All gun stores are locked, and if I recall, can’t be opened by crowbars. Metal doors, so you need to pick the lock or torch the door down. Failure of picking locks will set off an alarm… but in any case due to zombies running about chances are the alarm is already tripped due to zeds smashing up the place.

Restaurants/fast food/tea shop/bar/pizza parlor: holds a number of food items. Pizza parlors, for example, hold pizza - though after a season passes those pizzas would have rotted into nothing, though the pizza parlors still hold food ingredients such as flour and salt.

Boxing gym: like dojos, it holds training manuals. Manuals that’ll teach you boxing, for example, are more or less common here - probably the only place you can find it. Rarely you can find a training manual for krav maga.

Police station: sometimes have guns. Very little compared to what you can find in the gun store. Some weapons as well, and maybe a unique skill/recipe book… Deputy badges can be found here.

Subway station: leads down to the subway tunnels, duh. Well, there’s usually one or two vending machines at the entrance, so could be handy if you’re in need of supplies.

Abandoned storefront: useless, unless you really like empty display racks.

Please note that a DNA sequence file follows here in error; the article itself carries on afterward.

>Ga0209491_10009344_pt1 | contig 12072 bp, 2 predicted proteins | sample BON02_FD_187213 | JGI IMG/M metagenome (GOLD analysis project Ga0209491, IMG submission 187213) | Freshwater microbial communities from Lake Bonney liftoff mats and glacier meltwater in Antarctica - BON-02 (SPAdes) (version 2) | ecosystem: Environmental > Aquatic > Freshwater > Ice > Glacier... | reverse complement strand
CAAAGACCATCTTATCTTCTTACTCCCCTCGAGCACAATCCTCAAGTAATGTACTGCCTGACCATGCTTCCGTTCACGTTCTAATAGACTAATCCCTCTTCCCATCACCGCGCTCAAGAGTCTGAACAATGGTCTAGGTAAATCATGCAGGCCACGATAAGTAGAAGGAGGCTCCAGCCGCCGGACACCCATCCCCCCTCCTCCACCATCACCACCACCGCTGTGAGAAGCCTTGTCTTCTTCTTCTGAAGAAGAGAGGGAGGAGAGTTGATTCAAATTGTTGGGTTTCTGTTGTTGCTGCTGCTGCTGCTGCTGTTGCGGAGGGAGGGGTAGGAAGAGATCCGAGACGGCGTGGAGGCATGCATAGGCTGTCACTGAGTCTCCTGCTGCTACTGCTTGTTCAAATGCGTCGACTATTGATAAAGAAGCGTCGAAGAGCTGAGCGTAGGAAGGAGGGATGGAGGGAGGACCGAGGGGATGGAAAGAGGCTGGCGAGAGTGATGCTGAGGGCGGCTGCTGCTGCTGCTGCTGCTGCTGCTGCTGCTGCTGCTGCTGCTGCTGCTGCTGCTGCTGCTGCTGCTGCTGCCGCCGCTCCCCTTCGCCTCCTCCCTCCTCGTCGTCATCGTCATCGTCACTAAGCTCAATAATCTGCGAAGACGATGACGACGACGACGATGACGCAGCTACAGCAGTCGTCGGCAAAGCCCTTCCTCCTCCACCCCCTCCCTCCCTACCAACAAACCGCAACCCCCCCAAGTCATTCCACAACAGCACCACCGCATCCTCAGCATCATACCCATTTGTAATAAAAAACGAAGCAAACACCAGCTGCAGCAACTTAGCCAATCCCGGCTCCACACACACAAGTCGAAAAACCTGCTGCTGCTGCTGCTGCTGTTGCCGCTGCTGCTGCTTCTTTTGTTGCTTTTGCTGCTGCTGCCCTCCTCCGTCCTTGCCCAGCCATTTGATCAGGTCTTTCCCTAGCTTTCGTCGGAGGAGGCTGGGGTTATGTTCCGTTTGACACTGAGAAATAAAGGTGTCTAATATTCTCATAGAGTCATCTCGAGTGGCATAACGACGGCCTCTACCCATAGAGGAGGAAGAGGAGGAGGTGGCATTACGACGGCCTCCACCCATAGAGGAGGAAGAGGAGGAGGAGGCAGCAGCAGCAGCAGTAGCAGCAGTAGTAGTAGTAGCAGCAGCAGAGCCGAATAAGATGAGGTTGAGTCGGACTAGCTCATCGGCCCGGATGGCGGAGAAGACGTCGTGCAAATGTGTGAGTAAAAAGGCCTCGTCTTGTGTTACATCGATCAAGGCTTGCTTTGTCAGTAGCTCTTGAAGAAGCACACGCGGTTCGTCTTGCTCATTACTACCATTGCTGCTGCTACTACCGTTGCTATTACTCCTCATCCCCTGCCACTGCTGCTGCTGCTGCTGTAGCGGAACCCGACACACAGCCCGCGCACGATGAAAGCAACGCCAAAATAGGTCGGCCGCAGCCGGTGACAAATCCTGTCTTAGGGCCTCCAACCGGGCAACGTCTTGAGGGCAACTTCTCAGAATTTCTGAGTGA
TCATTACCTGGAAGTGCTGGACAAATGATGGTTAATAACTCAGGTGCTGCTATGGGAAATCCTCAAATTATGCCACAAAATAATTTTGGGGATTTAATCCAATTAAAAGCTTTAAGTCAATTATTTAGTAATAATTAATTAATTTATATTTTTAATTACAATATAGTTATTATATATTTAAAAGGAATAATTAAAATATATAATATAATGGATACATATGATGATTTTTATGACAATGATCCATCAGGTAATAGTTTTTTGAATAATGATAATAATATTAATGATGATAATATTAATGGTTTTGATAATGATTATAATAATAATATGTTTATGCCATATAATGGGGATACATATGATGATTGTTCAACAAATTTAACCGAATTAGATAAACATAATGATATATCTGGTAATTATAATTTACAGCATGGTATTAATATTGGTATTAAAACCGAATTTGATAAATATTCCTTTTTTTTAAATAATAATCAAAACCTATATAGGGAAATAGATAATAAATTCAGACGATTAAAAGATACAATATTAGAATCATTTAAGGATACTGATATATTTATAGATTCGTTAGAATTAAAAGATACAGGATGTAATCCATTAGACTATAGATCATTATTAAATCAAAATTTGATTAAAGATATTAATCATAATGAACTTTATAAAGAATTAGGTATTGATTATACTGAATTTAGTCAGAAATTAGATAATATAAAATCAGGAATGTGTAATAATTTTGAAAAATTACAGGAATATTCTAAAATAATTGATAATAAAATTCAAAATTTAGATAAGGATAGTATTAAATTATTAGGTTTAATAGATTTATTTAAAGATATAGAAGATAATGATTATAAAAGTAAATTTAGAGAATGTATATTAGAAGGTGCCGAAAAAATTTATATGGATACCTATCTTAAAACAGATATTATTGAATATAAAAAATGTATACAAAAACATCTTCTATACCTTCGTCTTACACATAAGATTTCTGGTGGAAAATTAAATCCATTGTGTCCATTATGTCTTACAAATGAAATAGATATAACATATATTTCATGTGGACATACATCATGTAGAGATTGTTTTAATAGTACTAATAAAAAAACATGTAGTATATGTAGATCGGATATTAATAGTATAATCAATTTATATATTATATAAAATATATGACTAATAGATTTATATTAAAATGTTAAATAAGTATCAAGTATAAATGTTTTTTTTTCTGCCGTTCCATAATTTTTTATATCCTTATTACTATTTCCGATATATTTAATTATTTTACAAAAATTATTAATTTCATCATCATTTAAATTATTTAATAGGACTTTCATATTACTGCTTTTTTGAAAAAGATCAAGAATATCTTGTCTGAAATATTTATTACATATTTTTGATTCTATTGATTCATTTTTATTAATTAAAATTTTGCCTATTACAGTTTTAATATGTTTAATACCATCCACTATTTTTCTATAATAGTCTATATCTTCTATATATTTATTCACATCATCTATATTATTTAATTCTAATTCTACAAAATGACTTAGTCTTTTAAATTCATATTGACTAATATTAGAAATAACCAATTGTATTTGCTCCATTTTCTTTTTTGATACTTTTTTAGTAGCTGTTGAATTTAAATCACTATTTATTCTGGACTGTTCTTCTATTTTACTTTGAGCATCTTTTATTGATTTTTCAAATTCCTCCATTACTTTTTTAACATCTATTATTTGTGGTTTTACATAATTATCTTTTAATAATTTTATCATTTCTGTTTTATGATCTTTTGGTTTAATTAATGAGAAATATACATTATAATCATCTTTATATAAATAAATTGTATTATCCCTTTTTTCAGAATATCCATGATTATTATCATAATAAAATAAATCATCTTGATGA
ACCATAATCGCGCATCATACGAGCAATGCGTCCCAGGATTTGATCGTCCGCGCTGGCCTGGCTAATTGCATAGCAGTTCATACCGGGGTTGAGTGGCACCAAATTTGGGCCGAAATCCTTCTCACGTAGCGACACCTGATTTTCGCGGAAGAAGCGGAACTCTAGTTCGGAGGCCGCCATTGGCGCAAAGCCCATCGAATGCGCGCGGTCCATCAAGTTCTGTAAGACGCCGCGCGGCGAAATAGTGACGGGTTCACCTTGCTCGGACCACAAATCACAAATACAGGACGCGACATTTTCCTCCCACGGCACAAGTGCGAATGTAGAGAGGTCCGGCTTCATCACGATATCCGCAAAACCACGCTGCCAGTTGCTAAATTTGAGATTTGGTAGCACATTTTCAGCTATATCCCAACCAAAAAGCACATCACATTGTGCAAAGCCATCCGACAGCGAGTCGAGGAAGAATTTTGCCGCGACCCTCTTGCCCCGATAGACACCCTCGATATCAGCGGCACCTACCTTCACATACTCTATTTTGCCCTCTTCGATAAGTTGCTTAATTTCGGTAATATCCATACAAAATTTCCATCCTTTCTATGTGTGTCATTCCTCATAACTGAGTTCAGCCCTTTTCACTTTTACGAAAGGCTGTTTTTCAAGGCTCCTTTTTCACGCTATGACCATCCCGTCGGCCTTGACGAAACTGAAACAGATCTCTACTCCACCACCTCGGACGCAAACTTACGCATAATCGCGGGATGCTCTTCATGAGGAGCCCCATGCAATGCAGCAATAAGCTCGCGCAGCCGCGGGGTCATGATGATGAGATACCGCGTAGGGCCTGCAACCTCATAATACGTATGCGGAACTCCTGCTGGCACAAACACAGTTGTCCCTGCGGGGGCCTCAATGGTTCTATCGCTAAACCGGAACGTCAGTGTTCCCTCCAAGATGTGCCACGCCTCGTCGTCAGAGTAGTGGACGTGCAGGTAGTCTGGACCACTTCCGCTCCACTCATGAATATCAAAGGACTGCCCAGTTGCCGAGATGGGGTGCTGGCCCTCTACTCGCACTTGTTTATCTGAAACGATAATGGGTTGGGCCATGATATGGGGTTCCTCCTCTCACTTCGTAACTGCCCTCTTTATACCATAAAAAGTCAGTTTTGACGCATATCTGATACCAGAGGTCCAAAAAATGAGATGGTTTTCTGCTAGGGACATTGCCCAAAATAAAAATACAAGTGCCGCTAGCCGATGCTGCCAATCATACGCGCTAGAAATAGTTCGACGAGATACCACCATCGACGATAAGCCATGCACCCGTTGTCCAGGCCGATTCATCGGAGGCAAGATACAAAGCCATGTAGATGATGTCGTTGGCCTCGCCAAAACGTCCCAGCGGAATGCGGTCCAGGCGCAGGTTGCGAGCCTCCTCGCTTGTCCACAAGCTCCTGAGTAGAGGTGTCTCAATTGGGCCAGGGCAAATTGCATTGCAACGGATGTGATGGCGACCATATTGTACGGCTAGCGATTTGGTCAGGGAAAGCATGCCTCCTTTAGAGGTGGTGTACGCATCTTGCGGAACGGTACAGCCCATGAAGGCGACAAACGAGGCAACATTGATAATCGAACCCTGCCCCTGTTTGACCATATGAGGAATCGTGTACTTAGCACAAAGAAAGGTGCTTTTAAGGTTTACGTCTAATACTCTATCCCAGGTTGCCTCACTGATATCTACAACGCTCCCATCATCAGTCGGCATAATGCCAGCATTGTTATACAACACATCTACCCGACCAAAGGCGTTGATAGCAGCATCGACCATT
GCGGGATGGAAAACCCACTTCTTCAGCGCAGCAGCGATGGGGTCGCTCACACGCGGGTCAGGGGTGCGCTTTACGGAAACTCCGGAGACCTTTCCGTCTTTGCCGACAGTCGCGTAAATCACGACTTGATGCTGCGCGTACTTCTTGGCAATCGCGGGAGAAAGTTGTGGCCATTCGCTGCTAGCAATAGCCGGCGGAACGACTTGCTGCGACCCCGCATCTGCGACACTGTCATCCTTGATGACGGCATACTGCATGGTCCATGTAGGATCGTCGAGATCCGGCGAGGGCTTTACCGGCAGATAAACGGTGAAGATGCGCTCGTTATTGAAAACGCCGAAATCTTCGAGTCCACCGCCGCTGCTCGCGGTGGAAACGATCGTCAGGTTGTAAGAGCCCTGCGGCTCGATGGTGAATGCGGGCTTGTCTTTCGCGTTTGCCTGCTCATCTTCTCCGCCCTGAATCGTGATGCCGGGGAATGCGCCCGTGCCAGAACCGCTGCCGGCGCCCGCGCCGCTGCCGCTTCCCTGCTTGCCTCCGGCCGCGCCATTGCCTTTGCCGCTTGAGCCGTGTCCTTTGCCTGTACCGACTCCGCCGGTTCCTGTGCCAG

Antique stores: sometimes you can find melee weapons here. Medieval stuff. Some can be effective, some are weaker versions. Some other items can be found here.

Museums: Similar to antique stores, though medieval weapons and armor are more common here - though most of them are blocked from easy pick up by display cases. Smash and grab.

Jewelry stores: Contains (usually) zero encumbrance jewelry. Handy for the morale boost for stylish trait survivors. Can find gold and silver in the area as well, which can be used for ammo crafting.

You can often find a fancy watch there, as well - sometimes useful at the beginning of the game if you want a way to tell time and have been unlucky on drops (cell phone is usually the easiest find).

One interesting thing to note about electronics stores: they often have cameras and magnifying glasses, which can be taken apart to get high-quality lenses. High-quality lenses are otherwise pretty hard to find, though they’re only really used to put laser weapons on vehicles and for laser-sight mods.

when you make security cameras you need lens too